Monday News: harassment, privacy, self-publishing, and flowers
Inside the underage sex scandal that’s tearing Vine apart – So despite all the tough talk from Hank and John Green about the sexual abuse and harassment issues in the Vine and YouTube communities, the problem persists. And, unsurprisingly, it’s young women who seem to be taking the lead, with a non-profit group called Uplift Together, which includes a Tumblr and “Engage” videos on YouTube. Anyone attend VidCon this year who can report on the environment, especially for female attendees?
What is clear, however, is that sexual harassment, assault and child pornography have become epidemics in the Vine and YouTube communities. In the past two years, in fact, more than two dozen of the Internet’s top stars have been accused of, investigated for or charged with crimes related to sexual misconduct, typically involving underage teens.
“Obviously every incident is different and I think it should be considered as such,” said Hank Green, who — with his brother, the vlogger and author John Green — co-founded VidCon and DFTBA, a record label for YouTube stars. “It really does run the gamut from the simply skeezy to shocking and illegal, but we take all of it seriously and are doing our best to support the conversation about it.” –Washington Post
Windows 10: Here are the privacy issues you should know about – So there’s been a lot of concern about the launch of Windows 10 and security for its users, as there should be. I don’t think there’s really a commercial operating system around right now that is “safe” or “private” in any meaningful sense of those terms. Google, Apple, Microsoft, Adobe, etc. – they all want you data, because data is useful in getting you to buy more stuff. This article does a pretty good job outlining some of the most important issues you may want to pay attention to if you’re a Windows user.
The new policies take effect on 1 August and there are a few unsettling things nestling in there that you should be thinking about if you’re using the company’s services and software. . . .
And, like so many other companies, Microsoft has grabbed some very broad powers to collect things you do, say and create while using its software. Your data won’t be staying on your computer, that much is for sure.–The Next Web
Indian tea-seller who hawks his books on Amazon – From the ‘if you think self-publishing is new’ department comes this fantastic chronicle of Laxman Rao, who the BBC calls the “most famous tea seller” in Delhi, and also the author of 24 books. He has authored political essays, plays, and novels, all written in Hindi and sold through his tea stall, as well as Flipkart and Amazon. His 1992 novel, Ramdas, is his best-selling work at 4,000 copies and three editions. He was even invited to present several of his books to Indira Gandhi in 1984, although he has yet to receive any invitations to Indian literary festivals.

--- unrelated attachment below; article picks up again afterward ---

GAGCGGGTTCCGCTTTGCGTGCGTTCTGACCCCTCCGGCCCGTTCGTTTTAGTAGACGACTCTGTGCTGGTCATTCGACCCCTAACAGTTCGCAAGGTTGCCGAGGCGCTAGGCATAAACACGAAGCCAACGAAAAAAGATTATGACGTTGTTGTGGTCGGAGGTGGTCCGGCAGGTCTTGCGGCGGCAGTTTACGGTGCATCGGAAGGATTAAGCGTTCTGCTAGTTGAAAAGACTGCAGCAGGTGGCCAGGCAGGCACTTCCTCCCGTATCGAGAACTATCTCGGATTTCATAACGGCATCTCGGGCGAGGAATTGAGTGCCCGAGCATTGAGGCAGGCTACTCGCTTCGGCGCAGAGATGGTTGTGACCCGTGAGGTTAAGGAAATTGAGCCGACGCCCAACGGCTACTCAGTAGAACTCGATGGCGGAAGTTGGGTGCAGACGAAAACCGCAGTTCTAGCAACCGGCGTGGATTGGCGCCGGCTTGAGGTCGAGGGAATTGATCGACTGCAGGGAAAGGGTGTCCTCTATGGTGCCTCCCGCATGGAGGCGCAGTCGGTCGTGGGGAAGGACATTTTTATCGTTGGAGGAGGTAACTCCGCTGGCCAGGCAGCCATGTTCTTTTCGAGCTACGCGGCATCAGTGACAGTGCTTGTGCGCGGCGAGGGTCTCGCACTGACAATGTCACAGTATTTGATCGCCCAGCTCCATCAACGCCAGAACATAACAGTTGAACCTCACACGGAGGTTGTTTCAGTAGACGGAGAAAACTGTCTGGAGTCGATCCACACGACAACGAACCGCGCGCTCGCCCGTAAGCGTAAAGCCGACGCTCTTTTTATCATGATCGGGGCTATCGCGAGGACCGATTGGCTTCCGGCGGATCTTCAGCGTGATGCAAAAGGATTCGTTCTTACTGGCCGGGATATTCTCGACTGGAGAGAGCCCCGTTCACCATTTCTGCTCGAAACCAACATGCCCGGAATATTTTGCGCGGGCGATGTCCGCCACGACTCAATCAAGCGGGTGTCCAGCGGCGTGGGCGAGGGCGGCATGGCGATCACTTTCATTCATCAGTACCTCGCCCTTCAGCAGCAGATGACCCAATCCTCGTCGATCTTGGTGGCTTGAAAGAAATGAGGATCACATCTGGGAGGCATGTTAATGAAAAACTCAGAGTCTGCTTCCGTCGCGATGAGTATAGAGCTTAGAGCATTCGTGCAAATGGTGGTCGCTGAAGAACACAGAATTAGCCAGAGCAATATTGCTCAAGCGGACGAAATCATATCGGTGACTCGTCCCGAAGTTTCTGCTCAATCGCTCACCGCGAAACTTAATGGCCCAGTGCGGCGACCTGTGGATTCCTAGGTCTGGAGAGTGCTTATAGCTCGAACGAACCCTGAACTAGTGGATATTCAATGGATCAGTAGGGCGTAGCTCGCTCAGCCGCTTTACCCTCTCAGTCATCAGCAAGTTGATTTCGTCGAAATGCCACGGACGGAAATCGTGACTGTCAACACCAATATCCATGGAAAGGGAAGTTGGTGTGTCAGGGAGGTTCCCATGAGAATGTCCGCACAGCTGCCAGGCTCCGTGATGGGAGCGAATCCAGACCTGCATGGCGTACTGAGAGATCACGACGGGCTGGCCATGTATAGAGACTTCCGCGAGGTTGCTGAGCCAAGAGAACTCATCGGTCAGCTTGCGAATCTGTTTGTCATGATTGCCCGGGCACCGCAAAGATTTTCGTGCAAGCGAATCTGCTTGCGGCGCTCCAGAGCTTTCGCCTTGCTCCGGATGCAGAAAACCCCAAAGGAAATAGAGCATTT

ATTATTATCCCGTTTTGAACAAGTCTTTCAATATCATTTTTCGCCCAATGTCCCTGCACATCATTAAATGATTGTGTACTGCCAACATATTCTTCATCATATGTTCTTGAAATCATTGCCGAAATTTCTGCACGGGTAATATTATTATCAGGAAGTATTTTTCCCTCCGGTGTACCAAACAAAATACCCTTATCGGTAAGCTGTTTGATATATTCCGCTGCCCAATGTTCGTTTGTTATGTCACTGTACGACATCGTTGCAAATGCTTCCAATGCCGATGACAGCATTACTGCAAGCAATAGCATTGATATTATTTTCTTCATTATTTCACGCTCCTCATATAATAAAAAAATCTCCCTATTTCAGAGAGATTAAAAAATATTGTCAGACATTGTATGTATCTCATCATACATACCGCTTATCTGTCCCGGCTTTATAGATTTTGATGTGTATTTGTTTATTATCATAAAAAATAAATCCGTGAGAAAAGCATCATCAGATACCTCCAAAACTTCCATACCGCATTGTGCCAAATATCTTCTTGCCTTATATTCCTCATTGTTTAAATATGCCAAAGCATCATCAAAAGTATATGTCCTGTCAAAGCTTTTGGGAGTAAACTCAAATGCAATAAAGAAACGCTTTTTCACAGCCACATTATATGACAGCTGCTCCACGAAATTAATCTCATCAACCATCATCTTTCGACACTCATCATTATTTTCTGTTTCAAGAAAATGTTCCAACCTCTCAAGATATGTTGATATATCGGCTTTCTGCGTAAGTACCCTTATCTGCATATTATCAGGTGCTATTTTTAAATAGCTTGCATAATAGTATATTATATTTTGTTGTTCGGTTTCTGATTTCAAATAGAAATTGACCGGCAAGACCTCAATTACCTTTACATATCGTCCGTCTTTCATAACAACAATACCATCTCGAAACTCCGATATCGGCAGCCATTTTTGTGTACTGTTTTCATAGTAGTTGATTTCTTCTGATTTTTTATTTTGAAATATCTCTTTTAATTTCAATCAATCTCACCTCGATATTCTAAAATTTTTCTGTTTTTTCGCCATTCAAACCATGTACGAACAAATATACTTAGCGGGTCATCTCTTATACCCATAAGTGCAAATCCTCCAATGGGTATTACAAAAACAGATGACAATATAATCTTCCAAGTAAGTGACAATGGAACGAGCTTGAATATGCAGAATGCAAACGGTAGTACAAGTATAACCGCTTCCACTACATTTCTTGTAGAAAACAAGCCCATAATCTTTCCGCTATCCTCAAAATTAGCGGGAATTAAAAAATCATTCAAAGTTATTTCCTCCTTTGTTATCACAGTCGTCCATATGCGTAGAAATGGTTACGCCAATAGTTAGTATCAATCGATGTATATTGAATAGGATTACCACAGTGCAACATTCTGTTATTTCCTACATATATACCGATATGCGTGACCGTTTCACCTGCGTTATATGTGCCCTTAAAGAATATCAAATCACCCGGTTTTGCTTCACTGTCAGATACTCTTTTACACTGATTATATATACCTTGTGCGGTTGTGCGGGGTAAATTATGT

Mr Rao has a bachelor’s degree in Hindi and has sat a masters exam through a distance learning programme. He worked hard to publish his books, but all his meetings with publishers ended in disappointment as nobody was willing to bet their money on a book written by a roadside vendor.
Undeterred, he saved up enough to self-publish his first novel in 1979. “Publishers have a highbrow attitude towards people like us and want money to publish our work. I had no money to spare and, therefore, decided to start my own publishing house,” said Mr Rao.–BBC News
How Flowers Changed the World, From Ecosystems to Art Galleries – Yeah, I know I’m on a Smithsonian kick, but they’ve had some great content lately, and this article on flowers, and in particular on Stephen Buchmann’s The Reason for Flowers: Their History, Culture, Biology, and How They Change Our Lives is no exception. And it reminded me of how much I love Romance protagonists who are scientists. I’m trying to think of books with a botanist in a main role – anyone?
Who writes about flowers most poetically?
Alfred Tennyson, Emily Dickinson, Ezra Pound, Louise Gluck, Sylvia Plath, Ted Hughes. A favorite is the work of Walt Whitman, who gave us wonderful imagery of garden lilacs in his poem “When Lilacs Last in the Dooryard Bloom’d,” a poem about the death of Abraham Lincoln. And since I grew up in the ’60s and ’70s, immersed in the southern California rock scene, another favorite are the dead flowers penned in song lyrics by Mick Jagger and Keith Richards on their Sticky Fingers album. –Smithsonian Magazine